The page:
Showing posts from July, 2016

2016 and anti-establishment anger

First Corbyn, then Brexit. First Trump, then Sanders. The last twelve months or so have seen an incredible rise of anti-establishment politics, as voters fed up with the old class of political leadership rallied around a series of unlikely figures promising radical change.

This has been enough of a trope in political coverage this year that I haven't bothered to find specific examples - I'm sure you've encountered plenty. The idea that these new movements on the left and right are basically of the same kind, channeling many of the same emotions in starkly different directions and responding to many of the same longstanding political and economic problems, has become a kind of conventional wisdom. It's also completely wrong, and very unhelpful to properly understanding the political dynamics of the US and the UK this year.

Labour's mess

Imagine you're in your office, and someone walks in and throws soup all over your desk. Then they shout at you: "someone with such a filthy desk isn't fit to work in this organisation! You have to resign!"

This is not a perfect analogy for the current mess in Jeremy Corbyn's Labour Party. (If you feel like it, add some details so it satisfies you - I'd be amused to hear them.) But it's not really that far from the truth. And it seems to reflect extremely well the view that Corbyn, his team and most of his supporters have of the way things have unfolded.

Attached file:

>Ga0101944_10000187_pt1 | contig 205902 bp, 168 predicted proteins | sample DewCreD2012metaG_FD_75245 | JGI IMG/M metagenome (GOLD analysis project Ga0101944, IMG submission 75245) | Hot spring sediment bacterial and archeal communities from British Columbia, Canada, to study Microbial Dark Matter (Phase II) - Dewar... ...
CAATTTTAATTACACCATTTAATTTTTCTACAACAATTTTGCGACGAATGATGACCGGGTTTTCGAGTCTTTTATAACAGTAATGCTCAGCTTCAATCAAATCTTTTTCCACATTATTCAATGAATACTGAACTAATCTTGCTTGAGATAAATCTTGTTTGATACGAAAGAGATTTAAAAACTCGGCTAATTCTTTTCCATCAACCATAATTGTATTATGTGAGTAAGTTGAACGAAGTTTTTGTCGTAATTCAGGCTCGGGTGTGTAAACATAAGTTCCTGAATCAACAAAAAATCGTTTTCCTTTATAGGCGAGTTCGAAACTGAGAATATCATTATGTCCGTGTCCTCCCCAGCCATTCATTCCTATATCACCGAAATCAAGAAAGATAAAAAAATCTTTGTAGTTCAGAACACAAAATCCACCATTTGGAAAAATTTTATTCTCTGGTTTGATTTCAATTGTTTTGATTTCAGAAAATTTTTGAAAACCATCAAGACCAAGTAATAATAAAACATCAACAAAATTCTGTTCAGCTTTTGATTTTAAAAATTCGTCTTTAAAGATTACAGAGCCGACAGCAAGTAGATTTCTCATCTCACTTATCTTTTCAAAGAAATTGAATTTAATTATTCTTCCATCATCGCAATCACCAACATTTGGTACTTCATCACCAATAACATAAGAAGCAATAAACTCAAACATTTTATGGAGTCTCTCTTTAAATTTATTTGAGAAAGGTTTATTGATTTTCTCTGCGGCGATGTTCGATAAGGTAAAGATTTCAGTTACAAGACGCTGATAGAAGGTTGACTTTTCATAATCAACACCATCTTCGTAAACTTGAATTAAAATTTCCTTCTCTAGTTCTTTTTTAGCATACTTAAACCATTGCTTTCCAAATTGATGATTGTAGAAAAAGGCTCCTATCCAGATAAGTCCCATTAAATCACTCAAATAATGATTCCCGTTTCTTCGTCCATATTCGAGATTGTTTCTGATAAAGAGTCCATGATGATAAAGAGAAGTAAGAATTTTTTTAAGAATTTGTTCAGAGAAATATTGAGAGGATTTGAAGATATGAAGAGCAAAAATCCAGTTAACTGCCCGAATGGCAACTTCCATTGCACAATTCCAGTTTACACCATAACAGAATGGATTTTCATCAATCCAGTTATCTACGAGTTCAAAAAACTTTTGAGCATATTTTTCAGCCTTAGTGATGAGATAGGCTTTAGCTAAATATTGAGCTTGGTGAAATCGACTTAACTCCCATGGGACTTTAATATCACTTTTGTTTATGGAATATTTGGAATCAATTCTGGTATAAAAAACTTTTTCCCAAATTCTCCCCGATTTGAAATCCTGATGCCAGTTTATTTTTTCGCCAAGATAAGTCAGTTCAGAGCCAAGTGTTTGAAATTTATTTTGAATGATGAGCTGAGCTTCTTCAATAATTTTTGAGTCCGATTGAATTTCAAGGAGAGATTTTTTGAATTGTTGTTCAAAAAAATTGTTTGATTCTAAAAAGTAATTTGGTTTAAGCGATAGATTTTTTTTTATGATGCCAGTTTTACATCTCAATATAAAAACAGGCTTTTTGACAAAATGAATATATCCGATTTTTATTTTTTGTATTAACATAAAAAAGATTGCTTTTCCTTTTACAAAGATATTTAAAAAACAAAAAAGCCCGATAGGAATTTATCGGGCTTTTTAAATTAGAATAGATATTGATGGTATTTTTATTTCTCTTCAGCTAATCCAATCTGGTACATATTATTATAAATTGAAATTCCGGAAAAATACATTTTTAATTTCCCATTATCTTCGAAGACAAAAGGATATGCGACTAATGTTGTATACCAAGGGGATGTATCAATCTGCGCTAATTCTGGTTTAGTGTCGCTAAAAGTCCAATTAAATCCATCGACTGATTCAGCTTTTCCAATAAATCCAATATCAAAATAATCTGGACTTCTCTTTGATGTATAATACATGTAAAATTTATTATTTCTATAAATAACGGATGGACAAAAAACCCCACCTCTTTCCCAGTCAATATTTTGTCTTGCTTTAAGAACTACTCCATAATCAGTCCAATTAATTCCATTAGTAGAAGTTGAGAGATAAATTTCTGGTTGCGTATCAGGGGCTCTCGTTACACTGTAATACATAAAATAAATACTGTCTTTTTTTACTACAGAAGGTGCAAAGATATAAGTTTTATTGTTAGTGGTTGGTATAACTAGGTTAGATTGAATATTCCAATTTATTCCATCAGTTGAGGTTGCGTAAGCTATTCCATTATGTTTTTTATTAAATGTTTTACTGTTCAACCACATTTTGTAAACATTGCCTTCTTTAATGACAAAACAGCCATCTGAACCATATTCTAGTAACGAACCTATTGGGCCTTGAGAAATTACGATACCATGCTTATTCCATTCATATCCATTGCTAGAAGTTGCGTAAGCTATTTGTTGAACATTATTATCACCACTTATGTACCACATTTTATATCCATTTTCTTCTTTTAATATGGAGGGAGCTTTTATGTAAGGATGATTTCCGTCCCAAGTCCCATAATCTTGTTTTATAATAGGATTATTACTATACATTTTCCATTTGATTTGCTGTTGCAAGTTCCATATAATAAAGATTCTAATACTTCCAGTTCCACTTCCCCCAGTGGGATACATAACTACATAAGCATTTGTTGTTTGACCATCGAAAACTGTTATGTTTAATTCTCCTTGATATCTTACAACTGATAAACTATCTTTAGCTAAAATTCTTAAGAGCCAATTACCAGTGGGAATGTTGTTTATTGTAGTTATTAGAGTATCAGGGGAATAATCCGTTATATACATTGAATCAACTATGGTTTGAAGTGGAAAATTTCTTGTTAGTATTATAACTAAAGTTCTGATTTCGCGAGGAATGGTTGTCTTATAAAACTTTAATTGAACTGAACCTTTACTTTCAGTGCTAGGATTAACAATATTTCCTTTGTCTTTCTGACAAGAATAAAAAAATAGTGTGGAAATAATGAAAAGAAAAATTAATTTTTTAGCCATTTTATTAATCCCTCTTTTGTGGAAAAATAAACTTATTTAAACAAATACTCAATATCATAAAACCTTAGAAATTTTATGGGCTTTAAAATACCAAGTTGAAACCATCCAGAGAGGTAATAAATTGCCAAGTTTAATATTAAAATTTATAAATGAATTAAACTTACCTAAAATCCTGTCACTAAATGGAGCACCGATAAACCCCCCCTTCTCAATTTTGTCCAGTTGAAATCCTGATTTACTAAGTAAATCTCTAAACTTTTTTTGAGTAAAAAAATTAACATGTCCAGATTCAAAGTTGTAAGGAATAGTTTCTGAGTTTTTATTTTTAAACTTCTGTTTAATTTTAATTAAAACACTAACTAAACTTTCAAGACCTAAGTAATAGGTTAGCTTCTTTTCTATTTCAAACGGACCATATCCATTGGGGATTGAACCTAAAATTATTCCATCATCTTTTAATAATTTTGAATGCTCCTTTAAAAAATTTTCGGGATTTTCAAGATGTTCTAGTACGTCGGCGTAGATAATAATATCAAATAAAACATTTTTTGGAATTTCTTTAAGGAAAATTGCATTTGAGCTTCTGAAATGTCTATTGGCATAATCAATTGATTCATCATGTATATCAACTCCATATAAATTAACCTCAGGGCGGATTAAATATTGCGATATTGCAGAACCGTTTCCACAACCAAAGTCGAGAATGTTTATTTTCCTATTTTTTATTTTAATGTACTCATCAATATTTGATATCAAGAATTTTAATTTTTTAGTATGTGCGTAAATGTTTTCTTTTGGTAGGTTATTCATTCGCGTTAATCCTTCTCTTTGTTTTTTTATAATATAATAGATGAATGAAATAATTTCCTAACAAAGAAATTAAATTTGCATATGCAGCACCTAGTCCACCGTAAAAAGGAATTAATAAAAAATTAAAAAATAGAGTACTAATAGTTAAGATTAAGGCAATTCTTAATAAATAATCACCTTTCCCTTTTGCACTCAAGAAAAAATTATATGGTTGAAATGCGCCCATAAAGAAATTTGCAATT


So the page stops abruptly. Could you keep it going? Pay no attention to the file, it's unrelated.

The smugness of effective altruism

This post is much more of a rant than my usual ones. But stuff related to effective altruism has been increasingly annoying me, recently. So here goes.

Before I start, let's get some things clear. As I see it, the interesting core of effective altruism is three claims:
(1) When you give to charity, you should give to charities that use the money most effectively. (2) You should give more to charity. (That is, to highly effective charities.) (3) You should arrange your life so that you can give as much as possible to charity. I think the first two of these are pretty plainly true; I'm somewhat less convinced about the third. There is an interesting philosophical question about how inclusive 'you' has to be before the claims here become false, or more dubious. But that's not really the main point: you, reading this, should just find a list of effective charities, and when you earn money, you should give quite a bit of that money to the charities on the list.

That is:…

Brexit for the non-British

A few days ago I listened to the latest episode of The Weeds, a really interesting podcast from Vox, on which they discuss Brexit. Their discussion was interesting but ultimately not particularly accurate, which made me realise that if you don't regularly read a British media source you probably don't have a solid handle on what exactly has happened, let alone how or why. So here is my first venture into 'explainer journalism'!

Brexit and 'the economy'

This post is significantly shorter than I'd originally planned, because the news cycle has... moved on a little. But I still want to say something about the post-referendum stockmarket crash which grabbed everyone's attention for a few days.

You may have heard that the vote to leave the EU caused Britain to cease being the world's fifth-largest economy, falling behind France. Maybe you read that the country lost more money in the day after the referendum than it could hope to save by not joining the EU. Maybe you think the last week has proved that 'Project Fear' about the economic consequences of Brexit was right all along.

No, no and no. I don't want to paint a rosy picture of the post-Brexit economy. Losing (easy) access to the single market will be bad for the UK; the financial sector will probably lose a fair amount of relative significance and the whole country will be poorer over the long-run thanks to less open trade - but in that sphere we're talki…